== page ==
Silver cup and pitcher in Megan Fulweiler's home
Making silver pieces gleam is the one spring cleaning chore author Megan Fulweiler welcomes.

Even though it doesn’t quite feel like it yet in New York (a layer of soggy snow is coming down as we write), it’s spring—the season for cleaning. And, if you’ve taken on a renovation project recently, then the lighter housekeeping duties one normally undertakes this time of year seem like a piece of cake by comparison. The one exception is cleaning silver, the only chore many of us truly dread. But author Megan Fulweiler has a totally different take on this impossible job. She actually enjoys it! She told us so in a post she sent us yesterday. How refreshing it was to see this vexing task from her delightful vantage point. Here’s what she had to say:

It must be a gene. Whereas I often (full disclosure) postpone vacuuming and cringe at laundry, I love the instant gratification of polishing silver. Dusting has no spirit-lifting dazzle. And certainly washing the floor doesn’t even come close. But give a silver spoon a minute and it shines!

Modern or traditional décor—it doesn’t matter. Long-wearing silver (my 19th century tray—originally used for calling cards—still looks fantastic) complements any style, any occasion. My mother’s favorite pieces were workhorses. Bowls used for holiday nuts were piled with summer fruit. The same trays passed in front of the fire showed up on the porch. Silver pitchers held winter greens and then garden flowers (a glass hidden inside protected the metal). And always in the bath, toothbrushes stood at attention in a silver julep cup.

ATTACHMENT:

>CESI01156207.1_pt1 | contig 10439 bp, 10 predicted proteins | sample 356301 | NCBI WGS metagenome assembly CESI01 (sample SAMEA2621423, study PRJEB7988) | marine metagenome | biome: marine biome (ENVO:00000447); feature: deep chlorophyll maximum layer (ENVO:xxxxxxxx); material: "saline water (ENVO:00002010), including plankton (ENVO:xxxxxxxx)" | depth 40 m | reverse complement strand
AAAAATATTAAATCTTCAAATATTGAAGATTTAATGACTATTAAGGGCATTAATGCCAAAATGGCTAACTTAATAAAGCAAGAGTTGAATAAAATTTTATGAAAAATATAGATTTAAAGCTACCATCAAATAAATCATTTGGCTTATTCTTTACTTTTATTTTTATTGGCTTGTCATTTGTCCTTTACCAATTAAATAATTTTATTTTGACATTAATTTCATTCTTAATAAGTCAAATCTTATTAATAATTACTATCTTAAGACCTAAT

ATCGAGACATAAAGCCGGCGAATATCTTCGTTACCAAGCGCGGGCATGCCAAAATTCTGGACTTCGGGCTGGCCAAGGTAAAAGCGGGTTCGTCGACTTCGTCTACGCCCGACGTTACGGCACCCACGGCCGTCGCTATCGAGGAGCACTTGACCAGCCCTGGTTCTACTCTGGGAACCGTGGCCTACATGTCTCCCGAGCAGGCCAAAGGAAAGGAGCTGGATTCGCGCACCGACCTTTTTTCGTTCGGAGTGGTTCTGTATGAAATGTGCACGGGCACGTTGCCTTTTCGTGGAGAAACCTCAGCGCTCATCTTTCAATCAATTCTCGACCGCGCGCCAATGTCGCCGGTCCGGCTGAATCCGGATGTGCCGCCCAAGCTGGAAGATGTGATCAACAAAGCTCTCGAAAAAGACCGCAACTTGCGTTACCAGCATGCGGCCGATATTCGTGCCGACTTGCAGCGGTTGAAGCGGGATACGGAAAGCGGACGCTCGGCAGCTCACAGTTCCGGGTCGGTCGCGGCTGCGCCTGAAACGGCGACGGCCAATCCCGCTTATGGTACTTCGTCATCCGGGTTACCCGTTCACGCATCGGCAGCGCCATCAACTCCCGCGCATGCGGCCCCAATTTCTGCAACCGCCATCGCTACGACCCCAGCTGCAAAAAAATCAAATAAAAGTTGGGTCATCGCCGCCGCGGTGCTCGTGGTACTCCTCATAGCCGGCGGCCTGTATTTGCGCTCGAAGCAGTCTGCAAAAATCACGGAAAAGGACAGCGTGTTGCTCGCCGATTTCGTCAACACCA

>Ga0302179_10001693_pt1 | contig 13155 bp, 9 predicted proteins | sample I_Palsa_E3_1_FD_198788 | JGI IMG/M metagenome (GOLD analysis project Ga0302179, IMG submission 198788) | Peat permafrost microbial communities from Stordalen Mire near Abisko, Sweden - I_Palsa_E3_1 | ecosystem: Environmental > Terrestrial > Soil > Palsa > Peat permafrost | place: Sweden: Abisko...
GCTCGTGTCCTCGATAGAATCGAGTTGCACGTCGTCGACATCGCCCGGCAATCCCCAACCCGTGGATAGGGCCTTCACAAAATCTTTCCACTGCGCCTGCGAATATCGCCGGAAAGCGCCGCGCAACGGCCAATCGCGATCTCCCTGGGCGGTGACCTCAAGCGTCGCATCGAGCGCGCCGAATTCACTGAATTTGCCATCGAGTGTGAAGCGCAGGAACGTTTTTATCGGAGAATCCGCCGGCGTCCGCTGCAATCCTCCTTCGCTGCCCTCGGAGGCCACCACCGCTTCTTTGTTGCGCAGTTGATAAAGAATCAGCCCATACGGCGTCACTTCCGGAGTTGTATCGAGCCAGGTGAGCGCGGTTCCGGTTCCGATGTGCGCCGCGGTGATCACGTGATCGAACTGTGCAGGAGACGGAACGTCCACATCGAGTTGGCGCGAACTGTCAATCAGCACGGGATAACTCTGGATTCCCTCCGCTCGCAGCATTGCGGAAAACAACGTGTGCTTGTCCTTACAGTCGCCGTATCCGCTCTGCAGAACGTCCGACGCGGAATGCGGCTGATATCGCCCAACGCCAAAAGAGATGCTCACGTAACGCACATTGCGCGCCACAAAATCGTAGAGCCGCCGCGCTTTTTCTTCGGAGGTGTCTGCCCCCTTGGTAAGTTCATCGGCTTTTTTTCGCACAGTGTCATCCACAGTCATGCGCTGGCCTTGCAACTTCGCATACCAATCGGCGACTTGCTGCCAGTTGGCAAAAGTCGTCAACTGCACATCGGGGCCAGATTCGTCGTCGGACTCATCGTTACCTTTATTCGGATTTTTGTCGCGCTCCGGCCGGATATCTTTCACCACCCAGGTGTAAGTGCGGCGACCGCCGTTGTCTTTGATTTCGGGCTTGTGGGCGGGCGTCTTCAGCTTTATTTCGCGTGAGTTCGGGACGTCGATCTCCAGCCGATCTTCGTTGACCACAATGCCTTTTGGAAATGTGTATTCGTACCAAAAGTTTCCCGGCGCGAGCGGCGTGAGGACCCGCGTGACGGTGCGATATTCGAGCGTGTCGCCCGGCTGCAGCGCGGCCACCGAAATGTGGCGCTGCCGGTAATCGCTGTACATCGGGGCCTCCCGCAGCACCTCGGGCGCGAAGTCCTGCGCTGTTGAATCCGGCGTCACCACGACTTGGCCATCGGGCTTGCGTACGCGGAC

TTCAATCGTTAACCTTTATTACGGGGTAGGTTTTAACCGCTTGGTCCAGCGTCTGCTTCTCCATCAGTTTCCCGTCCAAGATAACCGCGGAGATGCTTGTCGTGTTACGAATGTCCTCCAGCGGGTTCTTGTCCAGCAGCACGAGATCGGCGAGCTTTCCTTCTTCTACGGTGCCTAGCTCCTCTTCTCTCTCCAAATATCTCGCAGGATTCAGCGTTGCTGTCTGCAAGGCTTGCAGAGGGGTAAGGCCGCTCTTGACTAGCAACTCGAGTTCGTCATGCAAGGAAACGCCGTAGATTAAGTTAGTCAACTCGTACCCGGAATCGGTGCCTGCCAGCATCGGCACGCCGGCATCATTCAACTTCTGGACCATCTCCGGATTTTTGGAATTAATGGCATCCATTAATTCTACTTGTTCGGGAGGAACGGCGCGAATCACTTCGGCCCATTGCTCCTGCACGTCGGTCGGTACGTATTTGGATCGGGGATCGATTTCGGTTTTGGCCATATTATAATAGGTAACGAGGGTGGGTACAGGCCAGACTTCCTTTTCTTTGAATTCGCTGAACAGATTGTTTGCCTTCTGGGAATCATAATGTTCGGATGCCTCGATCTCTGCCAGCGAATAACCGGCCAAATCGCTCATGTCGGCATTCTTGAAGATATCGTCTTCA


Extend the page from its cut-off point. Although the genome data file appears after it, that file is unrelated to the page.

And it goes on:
Well-known designers like Mary Emmerling have been singing silver’s praises for years. Emmerling loads up silver bowls with bracelets or family photographs (a thousand times easier than organizing albums). Martha Stewart collects tag-sale silver-plated saucers to slide beneath potted plants. Less costly than real silver, silver-plate (metal coated with a layer of silver) has a pleasing shimmer, too. Sugar bowls, creamers, trophies—think of the roles they can play!

Never mind the dents. Each one tells a story. Or, if it’s come down through a family line, evokes a memory, which is a whole other reason to treasure silver. My mother’s advice was to polish gently and often, which I do. My more toilsome jobs, well, they often have to wait another day.—Megan Fulweiler

Thanks for your bright thoughts Megan. We also welcome comments on silver cleaning secrets from readers, too—any ideas would be much appreciated!

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2 Responses to Cleaning Silver, The Perfect Chore

  1. Jean,
    Following my mother’s formula, I’ve been polishing our silver the same way for years. I use Wright’s Silver Cream, rinse with warm water and dry with a soft terry cloth towel. No muscle is needed! It’s important to be gentle especially with silver-plate so as not to wear the surface. The results–unlike my ironing–are always spectacular.

    • Thanks Megan! I’ll try this on my husband’s squash trophies. It’s nice to know there’s no muscle needed with this product. Hope to hear from you again soon. Happy spring!

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